In high school I was extremely quiet, as my peers would remember. Going to an all-women's college brought me out of my shell. By the time I began teaching high school in 1988, I had decided that no one would run over me. I commanded authority from day one, no matter how big the students were. I really have few specific memories from that time at Ruffin High, but I remember many of the students. This week I was reminiscing on Facebook, and the dialogue I had with one of them is below.
I find it amusing she said I was "mean as a whip." Many would call it that; I was strict. I don't actually think she meant "mean." She did follow it up with saying I "sincerely took an interest" in them. I have no recollection of having given her a bear when she was in the hospital. I do remember before the students came my first year, I was making my classroom library of paperback books I had bought at the Ladson Flea Market for .25 each. I made library check out cards for the back of each one. I expected my students to read and read the classics. I recall another teacher coming in my room and asking, "Why are you doing that? They won't read." I was undeterred. We may have struggled, but we made it through Great Expectations, Romeo and Juliet, and MacBeth, "A Doll's House," and "Death of a Salesman," among so many other classics. I was naive perhaps. I didn't know what a Title One school was. I simply expected them to do, so we wrote research papers. I may or may not have violated copyright laws with vocabulary pages from a book *my* English teacher had used with my class. But, by darn, my students were going to learn the same words I did.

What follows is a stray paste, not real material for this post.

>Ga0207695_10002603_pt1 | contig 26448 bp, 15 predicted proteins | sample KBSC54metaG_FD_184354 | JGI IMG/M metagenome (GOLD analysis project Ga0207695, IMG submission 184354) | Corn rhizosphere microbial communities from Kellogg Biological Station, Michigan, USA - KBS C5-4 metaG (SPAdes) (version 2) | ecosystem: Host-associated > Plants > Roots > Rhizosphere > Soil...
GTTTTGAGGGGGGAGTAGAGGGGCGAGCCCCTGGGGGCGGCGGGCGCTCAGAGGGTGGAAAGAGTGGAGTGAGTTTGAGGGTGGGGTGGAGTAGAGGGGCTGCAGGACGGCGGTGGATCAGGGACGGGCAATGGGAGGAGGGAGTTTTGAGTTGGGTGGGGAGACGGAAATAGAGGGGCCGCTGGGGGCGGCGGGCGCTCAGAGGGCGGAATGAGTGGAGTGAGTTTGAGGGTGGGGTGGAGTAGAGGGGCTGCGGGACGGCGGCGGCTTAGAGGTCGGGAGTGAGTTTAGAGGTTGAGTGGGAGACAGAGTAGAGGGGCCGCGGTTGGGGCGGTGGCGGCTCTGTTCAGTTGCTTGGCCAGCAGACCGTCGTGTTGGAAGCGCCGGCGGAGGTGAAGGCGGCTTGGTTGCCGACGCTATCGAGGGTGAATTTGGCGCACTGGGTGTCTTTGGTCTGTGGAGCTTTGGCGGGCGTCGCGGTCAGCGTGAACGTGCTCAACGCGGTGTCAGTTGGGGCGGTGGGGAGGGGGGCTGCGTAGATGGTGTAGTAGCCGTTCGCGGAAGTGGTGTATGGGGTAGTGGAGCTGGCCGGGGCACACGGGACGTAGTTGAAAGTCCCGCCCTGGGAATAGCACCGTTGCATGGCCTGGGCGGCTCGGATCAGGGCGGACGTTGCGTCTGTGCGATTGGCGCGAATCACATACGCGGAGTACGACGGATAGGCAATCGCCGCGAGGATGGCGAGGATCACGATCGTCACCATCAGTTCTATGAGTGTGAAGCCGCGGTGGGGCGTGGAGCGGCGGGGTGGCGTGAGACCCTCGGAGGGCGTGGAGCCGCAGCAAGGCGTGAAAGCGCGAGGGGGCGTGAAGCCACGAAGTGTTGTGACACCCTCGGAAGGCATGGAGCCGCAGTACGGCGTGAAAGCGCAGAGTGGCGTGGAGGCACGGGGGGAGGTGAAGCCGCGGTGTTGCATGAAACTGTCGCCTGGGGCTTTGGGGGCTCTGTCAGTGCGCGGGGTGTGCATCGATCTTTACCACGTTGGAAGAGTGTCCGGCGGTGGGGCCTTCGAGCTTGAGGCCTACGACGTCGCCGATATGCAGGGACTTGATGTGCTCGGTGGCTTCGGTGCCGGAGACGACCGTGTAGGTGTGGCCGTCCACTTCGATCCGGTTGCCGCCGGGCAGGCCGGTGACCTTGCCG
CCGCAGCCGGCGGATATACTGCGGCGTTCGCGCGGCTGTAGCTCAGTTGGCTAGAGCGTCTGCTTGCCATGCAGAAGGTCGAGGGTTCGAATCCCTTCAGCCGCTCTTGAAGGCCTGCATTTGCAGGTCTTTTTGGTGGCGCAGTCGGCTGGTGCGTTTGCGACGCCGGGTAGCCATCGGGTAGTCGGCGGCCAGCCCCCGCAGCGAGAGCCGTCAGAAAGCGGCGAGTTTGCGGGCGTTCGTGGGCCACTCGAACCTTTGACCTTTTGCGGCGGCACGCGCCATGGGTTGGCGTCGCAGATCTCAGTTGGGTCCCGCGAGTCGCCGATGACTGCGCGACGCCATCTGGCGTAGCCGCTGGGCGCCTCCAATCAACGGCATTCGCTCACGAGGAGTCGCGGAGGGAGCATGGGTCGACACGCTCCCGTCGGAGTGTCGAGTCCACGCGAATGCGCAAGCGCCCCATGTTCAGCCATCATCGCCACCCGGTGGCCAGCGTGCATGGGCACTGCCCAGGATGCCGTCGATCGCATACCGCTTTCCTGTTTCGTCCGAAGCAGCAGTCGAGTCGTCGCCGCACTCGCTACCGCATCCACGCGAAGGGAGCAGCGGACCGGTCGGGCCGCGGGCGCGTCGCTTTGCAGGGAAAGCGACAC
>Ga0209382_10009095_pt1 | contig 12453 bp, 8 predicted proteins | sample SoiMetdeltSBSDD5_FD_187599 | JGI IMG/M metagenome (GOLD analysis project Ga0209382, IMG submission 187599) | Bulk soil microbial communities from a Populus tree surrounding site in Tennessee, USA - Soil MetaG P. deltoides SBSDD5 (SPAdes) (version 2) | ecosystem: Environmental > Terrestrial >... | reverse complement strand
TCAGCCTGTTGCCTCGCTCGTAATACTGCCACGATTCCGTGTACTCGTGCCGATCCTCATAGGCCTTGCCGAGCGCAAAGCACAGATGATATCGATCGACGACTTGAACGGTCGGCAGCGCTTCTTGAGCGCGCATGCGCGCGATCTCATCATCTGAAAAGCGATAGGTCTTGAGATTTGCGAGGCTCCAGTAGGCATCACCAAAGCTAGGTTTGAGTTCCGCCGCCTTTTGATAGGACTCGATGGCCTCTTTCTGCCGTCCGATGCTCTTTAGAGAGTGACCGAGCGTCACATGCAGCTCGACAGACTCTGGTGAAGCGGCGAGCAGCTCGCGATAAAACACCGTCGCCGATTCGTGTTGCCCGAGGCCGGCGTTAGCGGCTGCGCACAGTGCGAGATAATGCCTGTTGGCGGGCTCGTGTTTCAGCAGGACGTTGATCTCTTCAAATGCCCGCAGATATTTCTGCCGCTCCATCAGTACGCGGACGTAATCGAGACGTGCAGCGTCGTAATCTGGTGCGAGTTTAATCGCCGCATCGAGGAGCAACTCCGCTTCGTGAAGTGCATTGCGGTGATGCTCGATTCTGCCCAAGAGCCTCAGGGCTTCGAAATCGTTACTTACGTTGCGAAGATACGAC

Then, I lose it when I hear, again on FB, from one of these "boys" who said he owes his vast vocabulary to me. I lose it when one of my stars revealed he had no indoor plumbing until middle school and that I didn't have to know back then because it might have colored my view of him.
These are the sweetest memories.